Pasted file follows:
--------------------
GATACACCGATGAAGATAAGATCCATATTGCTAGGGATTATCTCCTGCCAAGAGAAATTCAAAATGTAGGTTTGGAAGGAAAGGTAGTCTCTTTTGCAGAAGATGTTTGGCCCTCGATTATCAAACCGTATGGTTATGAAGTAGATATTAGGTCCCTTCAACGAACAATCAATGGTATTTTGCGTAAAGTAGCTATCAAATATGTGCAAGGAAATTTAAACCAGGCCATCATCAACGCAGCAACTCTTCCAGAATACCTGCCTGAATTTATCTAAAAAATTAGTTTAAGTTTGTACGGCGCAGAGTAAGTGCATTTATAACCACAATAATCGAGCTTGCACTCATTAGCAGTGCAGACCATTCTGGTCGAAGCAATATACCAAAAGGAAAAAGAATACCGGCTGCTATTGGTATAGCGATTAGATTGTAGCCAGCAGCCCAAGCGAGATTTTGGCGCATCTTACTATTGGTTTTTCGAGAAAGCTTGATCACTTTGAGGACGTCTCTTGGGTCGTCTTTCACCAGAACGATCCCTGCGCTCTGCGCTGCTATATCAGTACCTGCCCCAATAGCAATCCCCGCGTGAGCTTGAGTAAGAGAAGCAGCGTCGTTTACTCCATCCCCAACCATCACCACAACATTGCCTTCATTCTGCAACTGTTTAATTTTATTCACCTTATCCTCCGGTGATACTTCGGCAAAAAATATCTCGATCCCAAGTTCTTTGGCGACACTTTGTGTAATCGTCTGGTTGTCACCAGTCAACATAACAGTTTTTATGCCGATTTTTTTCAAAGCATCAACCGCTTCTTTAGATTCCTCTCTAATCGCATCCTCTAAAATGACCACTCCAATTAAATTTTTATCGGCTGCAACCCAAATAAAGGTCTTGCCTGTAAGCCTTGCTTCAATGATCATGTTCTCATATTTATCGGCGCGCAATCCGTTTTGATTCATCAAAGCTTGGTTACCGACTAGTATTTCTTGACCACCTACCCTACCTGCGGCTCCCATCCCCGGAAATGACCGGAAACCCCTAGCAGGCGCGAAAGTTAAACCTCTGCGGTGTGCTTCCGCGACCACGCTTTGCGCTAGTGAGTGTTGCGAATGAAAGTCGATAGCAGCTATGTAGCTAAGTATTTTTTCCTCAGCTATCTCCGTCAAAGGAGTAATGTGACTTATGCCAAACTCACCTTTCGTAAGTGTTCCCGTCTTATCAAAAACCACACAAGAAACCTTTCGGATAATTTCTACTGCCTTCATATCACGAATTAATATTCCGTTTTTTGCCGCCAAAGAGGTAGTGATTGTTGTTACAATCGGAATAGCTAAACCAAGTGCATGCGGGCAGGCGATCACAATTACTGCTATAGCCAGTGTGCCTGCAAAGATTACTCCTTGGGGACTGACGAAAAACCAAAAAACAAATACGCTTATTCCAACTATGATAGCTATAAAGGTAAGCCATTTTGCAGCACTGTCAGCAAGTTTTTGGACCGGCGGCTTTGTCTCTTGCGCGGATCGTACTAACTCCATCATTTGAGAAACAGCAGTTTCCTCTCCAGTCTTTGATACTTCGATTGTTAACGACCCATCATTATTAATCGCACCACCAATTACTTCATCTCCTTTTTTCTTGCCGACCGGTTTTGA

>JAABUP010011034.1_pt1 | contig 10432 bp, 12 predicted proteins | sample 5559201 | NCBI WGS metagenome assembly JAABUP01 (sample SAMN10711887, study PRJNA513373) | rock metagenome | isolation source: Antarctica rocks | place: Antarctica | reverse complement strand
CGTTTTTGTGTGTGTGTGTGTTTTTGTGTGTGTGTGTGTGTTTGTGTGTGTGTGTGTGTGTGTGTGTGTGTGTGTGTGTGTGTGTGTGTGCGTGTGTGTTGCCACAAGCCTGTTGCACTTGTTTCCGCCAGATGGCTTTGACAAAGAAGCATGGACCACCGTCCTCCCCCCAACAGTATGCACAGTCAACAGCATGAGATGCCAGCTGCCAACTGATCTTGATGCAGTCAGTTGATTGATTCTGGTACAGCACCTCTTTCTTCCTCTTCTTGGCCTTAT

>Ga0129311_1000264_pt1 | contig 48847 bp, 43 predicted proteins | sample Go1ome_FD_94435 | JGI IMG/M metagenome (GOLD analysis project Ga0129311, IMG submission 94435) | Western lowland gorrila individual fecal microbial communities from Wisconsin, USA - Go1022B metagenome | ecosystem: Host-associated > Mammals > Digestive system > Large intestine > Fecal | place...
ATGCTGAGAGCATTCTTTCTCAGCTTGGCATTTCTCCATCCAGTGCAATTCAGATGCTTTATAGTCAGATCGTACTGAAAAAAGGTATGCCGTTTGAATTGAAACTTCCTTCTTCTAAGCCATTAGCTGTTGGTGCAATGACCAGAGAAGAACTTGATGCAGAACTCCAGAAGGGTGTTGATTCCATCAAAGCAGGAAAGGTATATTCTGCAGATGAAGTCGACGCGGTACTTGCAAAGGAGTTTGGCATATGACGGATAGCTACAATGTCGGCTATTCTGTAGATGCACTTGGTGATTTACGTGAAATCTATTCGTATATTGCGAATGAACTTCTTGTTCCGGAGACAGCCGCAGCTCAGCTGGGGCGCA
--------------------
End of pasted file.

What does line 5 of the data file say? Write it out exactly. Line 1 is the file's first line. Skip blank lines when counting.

ATGCTGAGAGCATTCTTTCTCAGCTTGGCATTTCTCCATCCAGTGCAATTCAGATGCTTTATAGTCAGATCGTACTGAAAAAAGGTATGCCGTTTGAATTGAAACTTCCTTCTTCTAAGCCATTAGCTGTTGGTGCAATGACCAGAGAAGAACTTGATGCAGAACTCCAGAAGGGTGTTGATTCCATCAAAGCAGGAAAGGTATATTCTGCAGATGAAGTCGACGCGGTACTTGCAAAGGAGTTTGGCATATGACGGATAGCTACAATGTCGGCTATTCTGTAGATGCACTTGGTGATTTACGTGAAATCTATTCGTATATTGCGAATGAACTTCTTGTTCCGGAGACAGCCGCAGCTCAGCTGGGGCGCA